Preventing exacerbations

Posted by: admin on: January 16, 2012

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Updated international treatment guidelines confirm experts’ views that prevention of COPD exacerbations should be of equal importance to relieving daily symptoms.

-Team@CMHF

  • International treatment guidelines – from the Global Initiative for Chronic Obstructive Lung Disease (GOLD) – have advised that prevention of exacerbations should be a cornerstone of chronic obstructive pulmonary disease (COPD) management, placing equal emphasis on the management of future risk as it does on treatment of COPD symptoms.
  • Datuk Dr Hj Abdul Razak Muttalif, director of the Institute of Respiratory Medicine (IPR), comments:
    1. The treatment pattern in COPD is changing, as studies have shown that exacerbations or ‘lung attacks’ may have significant long-term damage on patients, increasing the risk of faster progression of the disease, and ultimately, mortality.
    2. There is a pressing need for patients and physicians to understand the importance of preventing exacerbations to help reduce future risk of attacks and disease progression.
  • Speaking to more than 250 physicians at a symposium during Asian Pacific Society of Respirology (APSR), in Shanghai, China, Prof Zhong Nanshan, head of the Guangzhou Institute of Respiratory Disease, stressed the need for physicians to help their patients understand the importance of preventing and reducing exacerbations.
  • Prof Zhong said, frequent exacerbations have been linked to faster disease progression and poorer health, including a more rapid decline in lung function and a higher risk of death.
  • Some patients are particularly susceptible to frequent exacerbations – namely those who suffer from chronic bronchitis and have a history of previous exacerbations – and these are the patients at high risk whom we need to focus most of our efforts on.
  • However, patients may not have a good understanding about the impact of exacerbations, neglect to report them and/or do not seek help until the disease has progressed to a more severe stage.
  • Compared to 75% of doctors who felt that a heart attack had a major long-term impact, only 47% of doctors felt the same towards an exacerbation.
  • At present, the anti-inflammatory treatments used for COPD are used in asthma as well, and are not specifically developed for COPD.
  • However, the inflammatory pattern in COPD is different from that in asthma, which may explain the different responses to medication seen in the two diseases.
  • Projected to become the third leading cause of death worldwide by 2030, COPD – also called emphysema or chronic bronchitis – is a progressive lung disease associated with an enhanced inflammatory response of the lung tissue to inhaled pollutants such as cigarette smoke and indoor use of wood or coal-burning stoves and heaters.
  • The enhanced inflammation causes structural changes and progressive narrowing of the airways, resulting in difficulty in breathing and serious long-term disability.
  • Exacerbations, also described as lung attacks, are episodes where patients experience an acute episode of worsening symptoms.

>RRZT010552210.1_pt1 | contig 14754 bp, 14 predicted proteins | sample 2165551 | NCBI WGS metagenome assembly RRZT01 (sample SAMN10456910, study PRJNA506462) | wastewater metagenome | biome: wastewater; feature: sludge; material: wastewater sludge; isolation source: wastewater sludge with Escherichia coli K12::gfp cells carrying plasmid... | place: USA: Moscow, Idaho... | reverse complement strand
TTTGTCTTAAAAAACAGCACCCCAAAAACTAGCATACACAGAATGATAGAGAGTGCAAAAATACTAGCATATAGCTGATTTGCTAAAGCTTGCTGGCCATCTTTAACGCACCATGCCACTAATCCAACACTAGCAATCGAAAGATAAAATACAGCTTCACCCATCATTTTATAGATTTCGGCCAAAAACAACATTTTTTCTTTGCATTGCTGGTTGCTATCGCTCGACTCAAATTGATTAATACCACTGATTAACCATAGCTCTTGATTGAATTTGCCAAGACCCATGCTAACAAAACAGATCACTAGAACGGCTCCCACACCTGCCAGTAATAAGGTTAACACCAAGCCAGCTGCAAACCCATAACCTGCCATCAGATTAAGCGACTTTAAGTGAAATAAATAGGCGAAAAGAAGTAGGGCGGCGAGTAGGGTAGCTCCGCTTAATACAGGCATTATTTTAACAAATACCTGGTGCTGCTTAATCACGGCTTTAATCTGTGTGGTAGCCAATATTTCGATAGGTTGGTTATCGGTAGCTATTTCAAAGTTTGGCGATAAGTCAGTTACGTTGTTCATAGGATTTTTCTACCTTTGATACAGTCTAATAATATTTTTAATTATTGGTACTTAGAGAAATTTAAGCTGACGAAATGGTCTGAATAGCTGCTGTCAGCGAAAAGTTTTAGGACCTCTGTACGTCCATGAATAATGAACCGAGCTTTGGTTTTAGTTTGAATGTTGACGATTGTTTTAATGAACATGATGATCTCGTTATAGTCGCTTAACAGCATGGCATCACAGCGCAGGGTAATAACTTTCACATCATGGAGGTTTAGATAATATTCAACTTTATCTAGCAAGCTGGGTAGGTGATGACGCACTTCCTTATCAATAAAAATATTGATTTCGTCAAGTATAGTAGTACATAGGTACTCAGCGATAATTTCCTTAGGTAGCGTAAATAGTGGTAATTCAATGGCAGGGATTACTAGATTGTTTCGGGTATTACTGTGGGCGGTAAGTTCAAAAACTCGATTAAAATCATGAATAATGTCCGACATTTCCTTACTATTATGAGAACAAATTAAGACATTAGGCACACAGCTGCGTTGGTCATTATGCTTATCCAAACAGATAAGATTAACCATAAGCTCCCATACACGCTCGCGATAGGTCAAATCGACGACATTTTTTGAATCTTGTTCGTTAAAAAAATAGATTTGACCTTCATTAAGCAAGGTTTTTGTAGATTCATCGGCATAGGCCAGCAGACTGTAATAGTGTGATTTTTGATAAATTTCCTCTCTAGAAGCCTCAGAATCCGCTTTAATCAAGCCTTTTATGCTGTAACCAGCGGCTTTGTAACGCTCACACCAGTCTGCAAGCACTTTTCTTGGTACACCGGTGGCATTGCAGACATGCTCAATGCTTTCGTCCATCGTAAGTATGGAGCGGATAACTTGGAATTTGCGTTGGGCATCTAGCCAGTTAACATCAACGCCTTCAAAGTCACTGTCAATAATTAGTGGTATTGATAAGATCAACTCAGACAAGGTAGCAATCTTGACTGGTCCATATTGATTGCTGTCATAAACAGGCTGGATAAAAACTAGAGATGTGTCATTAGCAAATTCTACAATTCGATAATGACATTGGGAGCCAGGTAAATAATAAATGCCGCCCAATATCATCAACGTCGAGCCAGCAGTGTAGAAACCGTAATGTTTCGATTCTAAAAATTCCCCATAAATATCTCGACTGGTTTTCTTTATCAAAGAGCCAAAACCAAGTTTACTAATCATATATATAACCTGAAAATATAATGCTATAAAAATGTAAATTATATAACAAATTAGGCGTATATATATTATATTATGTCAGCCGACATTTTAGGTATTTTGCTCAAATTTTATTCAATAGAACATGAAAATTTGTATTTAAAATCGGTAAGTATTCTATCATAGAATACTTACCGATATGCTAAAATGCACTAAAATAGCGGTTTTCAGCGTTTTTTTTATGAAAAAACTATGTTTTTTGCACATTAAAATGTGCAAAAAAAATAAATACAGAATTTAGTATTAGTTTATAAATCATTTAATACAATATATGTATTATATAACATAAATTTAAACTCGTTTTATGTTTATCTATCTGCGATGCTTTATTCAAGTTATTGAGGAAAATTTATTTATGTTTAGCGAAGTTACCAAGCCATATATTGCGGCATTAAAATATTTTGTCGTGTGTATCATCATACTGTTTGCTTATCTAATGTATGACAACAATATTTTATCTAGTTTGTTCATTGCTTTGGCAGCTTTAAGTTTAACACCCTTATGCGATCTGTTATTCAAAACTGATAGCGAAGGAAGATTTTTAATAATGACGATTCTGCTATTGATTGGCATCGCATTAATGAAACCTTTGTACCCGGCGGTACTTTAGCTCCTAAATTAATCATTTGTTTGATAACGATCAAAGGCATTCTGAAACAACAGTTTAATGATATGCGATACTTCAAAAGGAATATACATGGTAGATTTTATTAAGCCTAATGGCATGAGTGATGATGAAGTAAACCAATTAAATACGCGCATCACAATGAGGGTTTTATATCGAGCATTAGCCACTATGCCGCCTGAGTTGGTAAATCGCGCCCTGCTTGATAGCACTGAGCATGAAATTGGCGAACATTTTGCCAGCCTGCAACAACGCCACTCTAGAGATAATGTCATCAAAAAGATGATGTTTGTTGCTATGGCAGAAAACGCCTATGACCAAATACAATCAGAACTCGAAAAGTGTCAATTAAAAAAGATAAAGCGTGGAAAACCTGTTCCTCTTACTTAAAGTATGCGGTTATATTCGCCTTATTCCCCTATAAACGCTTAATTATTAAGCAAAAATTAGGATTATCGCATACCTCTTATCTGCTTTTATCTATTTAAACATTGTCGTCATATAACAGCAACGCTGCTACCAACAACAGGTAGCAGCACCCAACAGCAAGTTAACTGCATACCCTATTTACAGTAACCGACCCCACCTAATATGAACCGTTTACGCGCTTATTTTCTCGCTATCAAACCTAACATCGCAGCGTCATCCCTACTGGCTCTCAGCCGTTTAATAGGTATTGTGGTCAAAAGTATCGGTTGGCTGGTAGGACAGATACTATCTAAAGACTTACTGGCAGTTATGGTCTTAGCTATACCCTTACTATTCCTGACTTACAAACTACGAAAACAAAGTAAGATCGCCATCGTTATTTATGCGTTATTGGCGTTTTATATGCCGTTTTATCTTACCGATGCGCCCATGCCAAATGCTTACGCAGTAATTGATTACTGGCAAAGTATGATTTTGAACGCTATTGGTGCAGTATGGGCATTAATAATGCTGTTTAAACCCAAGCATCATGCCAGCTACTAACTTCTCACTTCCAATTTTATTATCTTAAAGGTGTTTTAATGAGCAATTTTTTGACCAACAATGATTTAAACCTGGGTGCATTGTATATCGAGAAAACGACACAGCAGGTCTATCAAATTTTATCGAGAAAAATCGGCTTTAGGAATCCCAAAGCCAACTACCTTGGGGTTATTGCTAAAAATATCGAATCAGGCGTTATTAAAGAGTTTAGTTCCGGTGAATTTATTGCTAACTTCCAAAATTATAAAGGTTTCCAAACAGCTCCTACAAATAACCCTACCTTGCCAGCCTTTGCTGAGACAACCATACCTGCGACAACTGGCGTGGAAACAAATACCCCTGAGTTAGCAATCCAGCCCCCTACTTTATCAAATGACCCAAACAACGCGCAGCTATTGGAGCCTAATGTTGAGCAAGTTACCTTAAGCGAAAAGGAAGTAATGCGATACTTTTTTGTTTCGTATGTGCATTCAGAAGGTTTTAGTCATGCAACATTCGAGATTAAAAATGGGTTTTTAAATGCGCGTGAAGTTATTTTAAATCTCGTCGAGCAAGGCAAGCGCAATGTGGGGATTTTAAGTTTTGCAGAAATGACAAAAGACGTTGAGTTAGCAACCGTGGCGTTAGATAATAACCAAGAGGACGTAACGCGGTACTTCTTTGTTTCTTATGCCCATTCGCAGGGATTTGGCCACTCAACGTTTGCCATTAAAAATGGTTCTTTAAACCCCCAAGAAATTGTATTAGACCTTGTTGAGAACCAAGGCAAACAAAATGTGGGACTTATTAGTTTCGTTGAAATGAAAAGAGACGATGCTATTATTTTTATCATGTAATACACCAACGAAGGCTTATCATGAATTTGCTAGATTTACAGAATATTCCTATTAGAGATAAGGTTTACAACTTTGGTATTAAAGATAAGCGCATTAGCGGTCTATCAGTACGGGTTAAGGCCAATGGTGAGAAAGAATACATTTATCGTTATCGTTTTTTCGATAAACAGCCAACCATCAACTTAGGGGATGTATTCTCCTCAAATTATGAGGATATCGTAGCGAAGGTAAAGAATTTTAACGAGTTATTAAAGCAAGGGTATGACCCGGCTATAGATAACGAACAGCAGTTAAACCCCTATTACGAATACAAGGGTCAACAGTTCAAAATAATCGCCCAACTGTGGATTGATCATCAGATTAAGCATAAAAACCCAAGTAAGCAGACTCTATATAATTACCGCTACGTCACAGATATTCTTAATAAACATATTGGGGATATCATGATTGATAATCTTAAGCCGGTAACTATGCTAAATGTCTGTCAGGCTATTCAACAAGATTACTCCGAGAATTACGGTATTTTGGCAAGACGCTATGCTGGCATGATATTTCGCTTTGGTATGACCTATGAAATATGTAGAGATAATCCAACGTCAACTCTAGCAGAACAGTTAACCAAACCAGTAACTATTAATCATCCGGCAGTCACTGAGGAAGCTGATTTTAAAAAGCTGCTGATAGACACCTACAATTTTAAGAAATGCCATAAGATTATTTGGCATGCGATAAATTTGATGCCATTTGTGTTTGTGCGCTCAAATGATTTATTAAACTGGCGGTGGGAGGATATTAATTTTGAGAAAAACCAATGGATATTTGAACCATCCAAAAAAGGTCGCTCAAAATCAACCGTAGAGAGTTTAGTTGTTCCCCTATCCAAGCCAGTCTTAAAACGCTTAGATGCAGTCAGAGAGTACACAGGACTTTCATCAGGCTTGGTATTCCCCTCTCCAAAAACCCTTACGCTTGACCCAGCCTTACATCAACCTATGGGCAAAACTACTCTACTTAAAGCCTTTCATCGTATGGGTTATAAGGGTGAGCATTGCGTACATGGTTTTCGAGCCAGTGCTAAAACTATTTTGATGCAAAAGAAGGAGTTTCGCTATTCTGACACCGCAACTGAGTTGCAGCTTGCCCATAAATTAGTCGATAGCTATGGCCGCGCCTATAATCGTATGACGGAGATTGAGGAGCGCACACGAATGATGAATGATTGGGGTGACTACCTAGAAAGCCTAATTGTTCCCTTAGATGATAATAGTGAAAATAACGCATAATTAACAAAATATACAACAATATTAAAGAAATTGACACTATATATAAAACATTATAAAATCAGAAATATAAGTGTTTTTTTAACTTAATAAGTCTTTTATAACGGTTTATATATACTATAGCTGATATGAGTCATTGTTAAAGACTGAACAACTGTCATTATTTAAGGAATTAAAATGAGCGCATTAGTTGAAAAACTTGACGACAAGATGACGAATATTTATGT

• Frequent exacerbations can negatively impact on disease progression.
  • Many COPD patients experience two or more exacerbations per year, which indicate a higher risk of a more rapid deterioration and progression of the disease, unless something is done to prevent further recurring events.
  • There is evidence to show that patients who have been admitted to hospital with a COPD exacerbation are at a greater risk of dying within a year than patients that have been admitted to hospital with a heart attack.
  • Dr Razak added, respiratory illness is the main cause of visits to clinics and outpatient hospital clinics, and it is estimated that more than 50% of the male population are smokers, with higher rates in the rural areas than the urban areas.
  • According to the third National Health and Morbidity Survey, there is a 4-5% prevalence of COPD among Malaysians, which translates to approximately 448,000 cases, and 80-90% of these COPD cases are caused by smoking.
  • Many COPD patients, despite available therapies, continue to have exacerbations that may lead to deterioration in their condition, hospitalisation and/or death.
  • Thus, World COPD Day (Nov 16) is an excellent platform to raise awareness of this long-term life-threatening disease so that patients are better informed to take action to safeguard his or her lung health.
  • In recent years, research has unveiled a new class of drugs that targets COPD inflammation. It is a selective inhibitor of PDE4 (phosphodiesterase 4) which acts differently from bronchodilators, by treating the underlying inflammation associated with COPD.
  • Clinical trials have shown that PDE4 significantly reduces exacerbations when added to bronchodilator therapy.
  • GOLD recently also included PDE4 inhibitors as a new treatment option in its latest COPD management guidelines.

For further reading log on to
http://thestar.com.my/health/story.asp?file=/2011/11/20/health/9917494&sec=health

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